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The Battalion

The Student News Site of Texas A&M University - College Station

The Battalion

The Student News Site of Texas A&M University - College Station

The Battalion

Texas A&M utility Gavin Grahovac (9) throws the ball during A&Ms game against Georgia on Friday, April 26, 2024, at Olsen Field. (CJ Smith/The Battalion)
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Texas A&M University System Chancellor John Sharp attends the Class of 1972 50-year reunion in Kyle Field on April 20, 2022.
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Farewell from the graduating Battalion staff of 2024
Farewell from the graduating Battalion staff of 2024
The BattalionMay 4, 2024

Unnecessary greed

The last refugee of the marketing industry has succumbed to the call of the mighty dollar. Novelist Fay Weldon was paid an undisclosed sum of money to prominently place the Italian-owned jewelry store, Bulgari, in her next book. The book is fittingly titled The Bulgari Connection, and its characters shop exclusively at the store. Literary integrity has been bought out by the advertising industry, and this is a shame.
While many people say being paid by a jewelry company is no different than by a publishing house, that idea could not be farther from the truth. The literary corner has always been seen as a place where an author’s imagination is essential to the story. Yet, with this move into an advertising industry, an author’s imagination is second to what company will pay for a place in the book.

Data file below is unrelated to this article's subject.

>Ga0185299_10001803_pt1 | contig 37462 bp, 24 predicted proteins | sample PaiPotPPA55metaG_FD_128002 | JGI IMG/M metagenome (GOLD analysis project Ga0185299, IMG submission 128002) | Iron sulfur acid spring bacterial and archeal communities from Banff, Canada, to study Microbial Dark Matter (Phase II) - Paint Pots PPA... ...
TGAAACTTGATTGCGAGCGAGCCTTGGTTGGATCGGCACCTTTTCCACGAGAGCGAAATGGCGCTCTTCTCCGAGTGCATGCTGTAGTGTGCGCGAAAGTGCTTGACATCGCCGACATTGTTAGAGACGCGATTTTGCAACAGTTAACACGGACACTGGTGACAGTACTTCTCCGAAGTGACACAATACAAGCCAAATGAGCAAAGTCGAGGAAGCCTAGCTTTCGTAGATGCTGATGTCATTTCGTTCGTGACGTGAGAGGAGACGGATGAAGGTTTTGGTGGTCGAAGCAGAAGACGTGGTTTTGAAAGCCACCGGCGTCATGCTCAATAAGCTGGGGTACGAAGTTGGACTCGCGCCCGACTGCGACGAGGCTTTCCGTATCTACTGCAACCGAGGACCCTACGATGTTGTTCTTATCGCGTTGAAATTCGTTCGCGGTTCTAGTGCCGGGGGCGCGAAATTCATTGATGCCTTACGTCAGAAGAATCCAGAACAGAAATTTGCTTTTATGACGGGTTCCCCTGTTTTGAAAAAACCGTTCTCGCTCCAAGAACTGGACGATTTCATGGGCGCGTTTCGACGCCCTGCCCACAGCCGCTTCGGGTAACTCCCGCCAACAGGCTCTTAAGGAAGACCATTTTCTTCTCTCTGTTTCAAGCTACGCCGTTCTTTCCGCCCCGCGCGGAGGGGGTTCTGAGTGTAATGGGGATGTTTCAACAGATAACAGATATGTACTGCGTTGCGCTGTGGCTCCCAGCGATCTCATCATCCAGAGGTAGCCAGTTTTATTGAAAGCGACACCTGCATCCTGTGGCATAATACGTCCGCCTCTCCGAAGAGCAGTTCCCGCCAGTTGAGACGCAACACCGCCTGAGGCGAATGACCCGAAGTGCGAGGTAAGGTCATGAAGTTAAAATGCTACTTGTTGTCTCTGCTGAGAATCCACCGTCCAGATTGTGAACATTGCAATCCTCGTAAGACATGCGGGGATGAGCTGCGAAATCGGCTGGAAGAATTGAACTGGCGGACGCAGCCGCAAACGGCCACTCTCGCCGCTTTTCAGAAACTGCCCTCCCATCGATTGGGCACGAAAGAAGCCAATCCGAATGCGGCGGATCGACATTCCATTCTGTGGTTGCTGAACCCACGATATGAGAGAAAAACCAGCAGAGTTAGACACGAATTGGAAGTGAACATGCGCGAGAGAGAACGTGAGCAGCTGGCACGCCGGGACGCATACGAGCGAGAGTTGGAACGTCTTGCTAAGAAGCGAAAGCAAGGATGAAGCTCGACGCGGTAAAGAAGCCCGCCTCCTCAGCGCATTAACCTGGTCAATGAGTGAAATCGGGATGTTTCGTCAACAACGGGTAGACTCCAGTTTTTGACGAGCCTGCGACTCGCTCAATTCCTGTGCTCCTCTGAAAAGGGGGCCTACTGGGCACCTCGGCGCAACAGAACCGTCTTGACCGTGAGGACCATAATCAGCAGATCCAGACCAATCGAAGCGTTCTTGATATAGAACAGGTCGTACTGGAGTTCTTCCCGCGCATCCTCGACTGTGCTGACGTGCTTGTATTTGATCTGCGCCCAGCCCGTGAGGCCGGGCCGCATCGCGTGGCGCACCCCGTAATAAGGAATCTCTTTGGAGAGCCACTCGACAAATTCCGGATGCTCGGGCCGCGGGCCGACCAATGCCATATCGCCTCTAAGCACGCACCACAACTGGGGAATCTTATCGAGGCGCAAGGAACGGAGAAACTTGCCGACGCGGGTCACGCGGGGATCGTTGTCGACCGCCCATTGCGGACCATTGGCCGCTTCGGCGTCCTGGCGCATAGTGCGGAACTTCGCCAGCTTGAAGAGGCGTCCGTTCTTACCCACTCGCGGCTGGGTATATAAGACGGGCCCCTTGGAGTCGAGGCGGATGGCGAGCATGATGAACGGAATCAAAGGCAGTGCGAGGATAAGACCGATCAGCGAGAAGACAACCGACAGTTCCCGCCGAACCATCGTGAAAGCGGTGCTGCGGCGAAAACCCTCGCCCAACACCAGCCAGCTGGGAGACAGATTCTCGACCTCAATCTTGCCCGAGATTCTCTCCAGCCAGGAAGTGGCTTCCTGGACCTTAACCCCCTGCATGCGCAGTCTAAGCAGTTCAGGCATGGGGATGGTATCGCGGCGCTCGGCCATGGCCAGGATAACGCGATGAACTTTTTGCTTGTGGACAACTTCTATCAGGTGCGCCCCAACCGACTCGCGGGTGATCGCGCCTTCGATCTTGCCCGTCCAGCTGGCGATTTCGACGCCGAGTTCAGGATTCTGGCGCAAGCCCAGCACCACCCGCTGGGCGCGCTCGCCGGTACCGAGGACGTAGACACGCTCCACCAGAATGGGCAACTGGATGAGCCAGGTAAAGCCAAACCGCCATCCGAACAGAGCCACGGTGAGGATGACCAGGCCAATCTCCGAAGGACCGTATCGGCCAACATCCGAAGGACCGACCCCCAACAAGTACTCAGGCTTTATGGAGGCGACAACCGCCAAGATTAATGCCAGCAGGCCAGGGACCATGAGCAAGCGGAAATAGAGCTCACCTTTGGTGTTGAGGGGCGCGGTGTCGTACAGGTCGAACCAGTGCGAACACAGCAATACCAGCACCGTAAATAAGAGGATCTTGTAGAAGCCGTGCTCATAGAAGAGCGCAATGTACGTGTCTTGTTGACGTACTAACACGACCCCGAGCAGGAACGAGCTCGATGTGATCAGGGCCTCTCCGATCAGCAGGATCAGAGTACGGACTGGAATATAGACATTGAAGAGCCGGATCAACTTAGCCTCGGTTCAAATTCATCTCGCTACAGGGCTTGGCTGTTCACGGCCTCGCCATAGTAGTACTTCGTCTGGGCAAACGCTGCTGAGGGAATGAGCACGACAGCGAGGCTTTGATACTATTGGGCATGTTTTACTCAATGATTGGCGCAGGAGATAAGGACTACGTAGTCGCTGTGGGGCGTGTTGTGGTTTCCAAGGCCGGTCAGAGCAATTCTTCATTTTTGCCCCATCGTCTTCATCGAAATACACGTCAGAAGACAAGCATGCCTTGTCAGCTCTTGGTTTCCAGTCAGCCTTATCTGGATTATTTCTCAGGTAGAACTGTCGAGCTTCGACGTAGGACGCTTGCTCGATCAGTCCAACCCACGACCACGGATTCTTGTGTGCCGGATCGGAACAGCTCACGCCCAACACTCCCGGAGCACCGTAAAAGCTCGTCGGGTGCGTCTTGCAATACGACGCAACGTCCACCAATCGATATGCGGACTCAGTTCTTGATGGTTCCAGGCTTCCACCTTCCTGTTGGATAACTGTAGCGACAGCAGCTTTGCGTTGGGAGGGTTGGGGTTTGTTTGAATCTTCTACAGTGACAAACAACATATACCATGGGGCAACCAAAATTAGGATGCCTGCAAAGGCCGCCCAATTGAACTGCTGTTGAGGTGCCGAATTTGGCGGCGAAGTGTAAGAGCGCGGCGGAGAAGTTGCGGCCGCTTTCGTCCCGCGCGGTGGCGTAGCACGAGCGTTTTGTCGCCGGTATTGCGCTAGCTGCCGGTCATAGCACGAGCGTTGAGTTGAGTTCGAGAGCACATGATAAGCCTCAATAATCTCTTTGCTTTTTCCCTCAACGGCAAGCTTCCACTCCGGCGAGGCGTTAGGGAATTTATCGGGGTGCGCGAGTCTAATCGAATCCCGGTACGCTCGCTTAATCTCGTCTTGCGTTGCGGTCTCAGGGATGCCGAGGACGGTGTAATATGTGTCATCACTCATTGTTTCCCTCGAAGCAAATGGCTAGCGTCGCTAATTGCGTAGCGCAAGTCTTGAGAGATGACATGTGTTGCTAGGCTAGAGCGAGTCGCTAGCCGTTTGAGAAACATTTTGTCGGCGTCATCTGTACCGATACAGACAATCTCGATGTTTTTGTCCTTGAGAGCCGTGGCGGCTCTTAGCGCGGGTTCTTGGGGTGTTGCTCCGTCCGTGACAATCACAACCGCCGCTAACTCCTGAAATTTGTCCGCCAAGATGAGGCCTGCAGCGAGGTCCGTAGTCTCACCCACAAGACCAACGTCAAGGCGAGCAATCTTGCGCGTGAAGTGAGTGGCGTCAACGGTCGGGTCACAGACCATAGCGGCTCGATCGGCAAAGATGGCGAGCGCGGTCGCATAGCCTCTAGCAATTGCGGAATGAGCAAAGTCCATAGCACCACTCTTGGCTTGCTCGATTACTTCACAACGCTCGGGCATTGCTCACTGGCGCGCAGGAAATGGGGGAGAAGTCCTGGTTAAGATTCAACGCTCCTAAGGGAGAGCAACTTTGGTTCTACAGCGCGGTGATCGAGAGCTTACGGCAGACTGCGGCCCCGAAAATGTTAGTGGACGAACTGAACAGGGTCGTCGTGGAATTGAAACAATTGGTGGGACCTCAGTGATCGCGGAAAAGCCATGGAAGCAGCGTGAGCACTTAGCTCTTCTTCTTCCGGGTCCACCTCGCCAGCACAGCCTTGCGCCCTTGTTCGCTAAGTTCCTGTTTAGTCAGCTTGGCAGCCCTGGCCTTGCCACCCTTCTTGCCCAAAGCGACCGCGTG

In a New York Times article, President of the Authors Guild Letty Cottin Pogrebin said, “It is like billboarding of the novel. I feel as if it erodes reader confidence in the authenticity of the narrative.” When people read books now, they will wonder if a company paid to have its name placed in the novel.
In the Boston Herald, an editorial said, “Now authors use brand names for good reasons – perhaps to show something about a character, perhaps to add believability to a story.” But intentionally accepting money for product placement is something new to the industry. This new wave of advertising will destroy the credibility of books.
Many people see this merge of literature and marketing as the next move making everything able to be sold.
Sporting events and movies have long since succumbed to the marketing world. With everything from the James Bond car to Pepsi on the television show “Law and Order,” the world appears to be turning into a giant commercial. It is logical to see the merger between writing and advertising, but what of the integrity of an author’s creation? It does not seem possible that an author’s work can still be seen as literature when a company pays for product placement.
In a Boston Globe article, BookHampton bookstore manager Chris Avena voiced the concerns of many others when he said, “I do not know how many of us here on staff would be able to get past the concept to find out whether it is a real book or a piece of advertising.” Many others may stop reading because they fear that all they are reading is an advertisement for some company.
In a world that is plagued with commercials and gimmicks to attract customers, the marketing industry has found one of the few places that had yet to be tainted by the greed of money. The literary community and the world of avid book readers should shun this kind of commercialism.
The public cannot escape advertising that is in every facet of their lives. Now, the door into a marketing-hyped world has opened and advertising has entered into the last sanctuary. Literature, that last sanctuary, was the place where the public was able to hide from the commercialism that has consumed the world. Authors need to resist the urge to accept money for product placement and to protest this kind of greed in the literary world.

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